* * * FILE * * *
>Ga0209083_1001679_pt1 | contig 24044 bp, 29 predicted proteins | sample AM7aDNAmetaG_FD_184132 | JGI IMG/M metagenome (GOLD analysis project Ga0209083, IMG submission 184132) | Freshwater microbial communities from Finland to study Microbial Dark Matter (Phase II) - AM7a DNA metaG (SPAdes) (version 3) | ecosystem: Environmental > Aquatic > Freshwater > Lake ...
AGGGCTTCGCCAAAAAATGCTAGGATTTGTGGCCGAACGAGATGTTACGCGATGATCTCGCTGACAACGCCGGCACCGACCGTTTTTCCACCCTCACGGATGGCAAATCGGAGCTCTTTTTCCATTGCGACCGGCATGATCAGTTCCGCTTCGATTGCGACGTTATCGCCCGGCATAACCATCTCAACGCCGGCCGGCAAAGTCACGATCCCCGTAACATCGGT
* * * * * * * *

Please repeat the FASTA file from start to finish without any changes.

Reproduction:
>Ga0209083_1001679_pt1 | contig 24044 bp, 29 predicted proteins | sample AM7aDNAmetaG_FD_184132 | JGI IMG/M metagenome (GOLD analysis project Ga0209083, IMG submission 184132) | Freshwater microbial communities from Finland to study Microbial Dark Matter (Phase II) - AM7a DNA metaG (SPAdes) (version 3) | ecosystem: Environmental > Aquatic > Freshwater > Lake ...
AGGGCTTCGCCAAAAAATGCTAGGATTTGTGGCCGAACGAGATGTTACGCGATGATCTCGCTGACAACGCCGGCACCGACCGTTTTTCCACCCTCACGGATGGCAAATCGGAGCTCTTTTTCCATTGCGACCGGCATGATCAGTTCCGCTTCGATTGCGACGTTATCGCCCGGCATAACCATCTCAACGCCGGCCGGCAAAGTCACGATCCCCGTAACATCGGT